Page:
October 1, 2018 @ 1:16 am
Technology markets can quickly become crowded thanks to the rate at which internet companies, and clones, can be launched. But rushing into a crowded foreign market with a technology product that has succeeded in America, has spelled failure for more than one American company, Airbnb in Russia and Uber in China are additional examples.
The size of the Chinese market, with its enormous and growing millennial demographic, makes it particularly attractive for technology companies, but time and again, American internet companies have failed there.
Even companies that seem to achieve a successful entry, such as LinkedIn, eventually encounter difficulties that could be fatal. LinkedIn has been surpassed by a local competitor built on technology better designed for the Chinese preference for chat applications. Evernote, which remains hopeful about its prospects in China, recently spun off its China unit into a joint venture the company believes will be more nimble and better able to adapt to the preferences of Chinese mobile users.
Seeking and accepting advice from Tencent, an Alibaba Group Company, could have helped Groupon avoid some major errors, like their culturally insensitive Super Bowl ad. Groupon’s rush to open China offices that forced them to bring in foreign managers, while Tencent preferred sustainable growth.
Many technology companies choose a joint venture to enter or remain in the China market because local knowledge and relationships are so important for survival. But even if Groupon made a smart market entry choice, the company mismanaged the relationship, or, perhaps they chose the wrong partner. But the relationship with Tencent may have been doomed from the start. It appears Groupon did not obtain any sort of non-compete agreement. Tencent continued to invest in other group-buying sites and to operate a major competitor, so one must question their commitment to Groupon. There are other venture capital firms with experience in the Chinese tech market. A couple or American venture capital firms are currently working with Lashou, the Chinese competitor Groupon tried and failed to acquire.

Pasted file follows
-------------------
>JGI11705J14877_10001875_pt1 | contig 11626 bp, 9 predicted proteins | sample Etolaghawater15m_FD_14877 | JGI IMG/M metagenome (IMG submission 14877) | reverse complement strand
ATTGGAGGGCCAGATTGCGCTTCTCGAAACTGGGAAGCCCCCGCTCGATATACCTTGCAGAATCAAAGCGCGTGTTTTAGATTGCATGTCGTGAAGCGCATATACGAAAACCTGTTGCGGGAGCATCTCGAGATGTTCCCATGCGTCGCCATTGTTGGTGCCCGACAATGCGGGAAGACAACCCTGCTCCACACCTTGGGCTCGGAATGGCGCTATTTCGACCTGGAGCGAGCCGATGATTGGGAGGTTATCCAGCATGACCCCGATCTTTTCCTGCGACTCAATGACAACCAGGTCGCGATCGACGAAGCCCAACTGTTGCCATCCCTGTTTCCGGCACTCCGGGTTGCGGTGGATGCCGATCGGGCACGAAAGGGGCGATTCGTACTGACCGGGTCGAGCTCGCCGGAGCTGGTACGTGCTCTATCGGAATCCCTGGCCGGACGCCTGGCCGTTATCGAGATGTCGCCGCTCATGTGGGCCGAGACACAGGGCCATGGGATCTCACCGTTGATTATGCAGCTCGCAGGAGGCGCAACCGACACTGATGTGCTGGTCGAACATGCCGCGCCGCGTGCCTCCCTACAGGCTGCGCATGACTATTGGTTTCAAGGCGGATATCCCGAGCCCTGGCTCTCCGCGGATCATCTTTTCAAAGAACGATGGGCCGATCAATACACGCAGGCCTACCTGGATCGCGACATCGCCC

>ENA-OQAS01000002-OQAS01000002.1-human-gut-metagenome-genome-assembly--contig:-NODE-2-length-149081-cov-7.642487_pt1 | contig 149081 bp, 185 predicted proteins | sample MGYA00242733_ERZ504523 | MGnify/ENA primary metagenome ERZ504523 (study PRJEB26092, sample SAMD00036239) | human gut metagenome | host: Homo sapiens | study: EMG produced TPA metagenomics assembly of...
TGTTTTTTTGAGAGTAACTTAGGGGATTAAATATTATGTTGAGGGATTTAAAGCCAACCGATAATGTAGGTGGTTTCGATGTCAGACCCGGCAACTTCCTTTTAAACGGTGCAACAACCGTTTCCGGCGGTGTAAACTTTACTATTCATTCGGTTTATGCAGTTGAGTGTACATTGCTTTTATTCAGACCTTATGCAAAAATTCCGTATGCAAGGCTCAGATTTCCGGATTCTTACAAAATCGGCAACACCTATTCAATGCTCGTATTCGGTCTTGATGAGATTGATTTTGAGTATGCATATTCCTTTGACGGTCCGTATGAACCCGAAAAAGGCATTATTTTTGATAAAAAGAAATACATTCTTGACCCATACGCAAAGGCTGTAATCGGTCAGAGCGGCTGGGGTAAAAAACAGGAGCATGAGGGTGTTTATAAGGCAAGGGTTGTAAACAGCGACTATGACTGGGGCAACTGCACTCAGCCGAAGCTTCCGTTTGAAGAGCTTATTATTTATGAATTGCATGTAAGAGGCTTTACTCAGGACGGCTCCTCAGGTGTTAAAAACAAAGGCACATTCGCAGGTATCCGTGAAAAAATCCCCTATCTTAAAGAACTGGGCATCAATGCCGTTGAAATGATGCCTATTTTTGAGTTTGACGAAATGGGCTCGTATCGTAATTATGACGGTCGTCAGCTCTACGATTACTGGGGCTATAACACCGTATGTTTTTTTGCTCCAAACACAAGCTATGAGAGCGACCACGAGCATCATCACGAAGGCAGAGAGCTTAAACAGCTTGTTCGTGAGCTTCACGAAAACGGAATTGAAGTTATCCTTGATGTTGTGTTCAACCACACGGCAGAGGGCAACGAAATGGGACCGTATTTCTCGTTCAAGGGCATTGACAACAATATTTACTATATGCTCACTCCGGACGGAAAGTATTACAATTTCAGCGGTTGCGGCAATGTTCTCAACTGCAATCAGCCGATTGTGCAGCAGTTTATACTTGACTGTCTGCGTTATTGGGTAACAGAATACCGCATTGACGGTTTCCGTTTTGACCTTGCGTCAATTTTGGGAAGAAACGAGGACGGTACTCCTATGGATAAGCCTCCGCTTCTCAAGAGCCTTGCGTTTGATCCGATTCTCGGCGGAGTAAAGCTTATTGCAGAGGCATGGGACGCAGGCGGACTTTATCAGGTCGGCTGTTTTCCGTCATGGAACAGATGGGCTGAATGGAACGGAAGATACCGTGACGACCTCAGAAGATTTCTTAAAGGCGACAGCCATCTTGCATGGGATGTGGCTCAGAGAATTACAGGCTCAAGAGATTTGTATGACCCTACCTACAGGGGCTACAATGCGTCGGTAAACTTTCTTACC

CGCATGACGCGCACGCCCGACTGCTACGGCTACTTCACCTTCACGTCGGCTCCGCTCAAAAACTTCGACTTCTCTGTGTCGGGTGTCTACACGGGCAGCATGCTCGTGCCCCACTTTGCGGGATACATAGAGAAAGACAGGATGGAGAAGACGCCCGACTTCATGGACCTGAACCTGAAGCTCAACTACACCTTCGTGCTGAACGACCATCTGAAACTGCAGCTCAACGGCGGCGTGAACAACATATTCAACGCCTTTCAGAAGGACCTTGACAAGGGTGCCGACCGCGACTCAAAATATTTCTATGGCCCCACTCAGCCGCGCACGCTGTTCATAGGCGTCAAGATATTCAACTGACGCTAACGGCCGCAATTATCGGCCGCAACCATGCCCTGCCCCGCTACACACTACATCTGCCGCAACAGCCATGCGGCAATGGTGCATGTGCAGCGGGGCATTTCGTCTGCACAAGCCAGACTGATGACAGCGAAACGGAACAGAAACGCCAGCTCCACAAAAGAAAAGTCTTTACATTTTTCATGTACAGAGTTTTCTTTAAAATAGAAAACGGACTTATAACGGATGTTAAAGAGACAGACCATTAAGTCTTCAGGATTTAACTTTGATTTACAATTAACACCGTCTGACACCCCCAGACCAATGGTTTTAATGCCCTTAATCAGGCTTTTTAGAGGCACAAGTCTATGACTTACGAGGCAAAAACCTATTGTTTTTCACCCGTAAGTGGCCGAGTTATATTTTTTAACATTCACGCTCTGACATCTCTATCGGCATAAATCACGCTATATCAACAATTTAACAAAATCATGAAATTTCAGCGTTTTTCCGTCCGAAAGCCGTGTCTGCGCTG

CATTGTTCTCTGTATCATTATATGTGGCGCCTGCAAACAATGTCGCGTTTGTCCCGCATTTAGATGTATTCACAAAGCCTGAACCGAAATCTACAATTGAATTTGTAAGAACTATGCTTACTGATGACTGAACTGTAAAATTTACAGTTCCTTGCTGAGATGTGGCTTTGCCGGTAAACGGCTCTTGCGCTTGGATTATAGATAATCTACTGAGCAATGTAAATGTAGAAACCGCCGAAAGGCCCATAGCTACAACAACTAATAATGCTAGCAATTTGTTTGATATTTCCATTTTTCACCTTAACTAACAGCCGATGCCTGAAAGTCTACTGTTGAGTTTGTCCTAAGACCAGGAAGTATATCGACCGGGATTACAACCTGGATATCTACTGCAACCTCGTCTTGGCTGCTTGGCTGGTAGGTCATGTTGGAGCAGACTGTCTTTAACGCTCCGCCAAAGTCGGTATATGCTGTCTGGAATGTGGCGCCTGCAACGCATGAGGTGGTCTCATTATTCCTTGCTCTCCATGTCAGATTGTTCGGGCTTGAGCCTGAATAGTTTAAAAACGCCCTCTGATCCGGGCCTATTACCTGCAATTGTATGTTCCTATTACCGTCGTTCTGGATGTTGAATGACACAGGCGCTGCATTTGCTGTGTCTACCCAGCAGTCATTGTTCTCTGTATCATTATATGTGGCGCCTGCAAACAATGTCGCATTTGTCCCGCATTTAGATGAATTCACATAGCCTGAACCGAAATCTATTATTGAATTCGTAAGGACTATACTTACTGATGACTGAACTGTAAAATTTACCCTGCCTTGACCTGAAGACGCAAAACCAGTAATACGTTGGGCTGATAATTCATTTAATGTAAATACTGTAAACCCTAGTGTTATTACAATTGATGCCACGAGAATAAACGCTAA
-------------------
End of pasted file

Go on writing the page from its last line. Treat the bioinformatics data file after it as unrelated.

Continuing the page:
With or without the advice of their partner, Groupon should have seen the lack of available talent as a market access barrier that would require an adaptation on their part. They assumed they could obtain the talent they needed by buying out a competitor, or by luring the best talent with high salaries, a tactic that had worked for them in other markets. They were undeterred even when Chinese group-buying sites formed a coalition and announced employees that left for Groupon would never be rehired by one of these local companies.
They also failed to accept that a product adaptation was needed. While competitors were offering 90% of profits to small businesses offering deals on their sites, Groupon’s insistence on 50% seems ridiculous. As a result, their sales team had to work hard to win customers, and small business owners reported feeling pressured.
Given these mistakes, it seems Groupon’s real problem was a lack of corporate readiness. While a third of the company’s revenue came from outside the U.S. at the time of its entry into China, the company was only two years old and run by its 30-year old founder. Perhaps a more mature leadership would have taken its time choosing a partner and utilizing that relationship to prepare its management team, hiring plan and product adaptations before diving into one of the most challenging markets in the world.
April 18, 2019 @ 7:18 am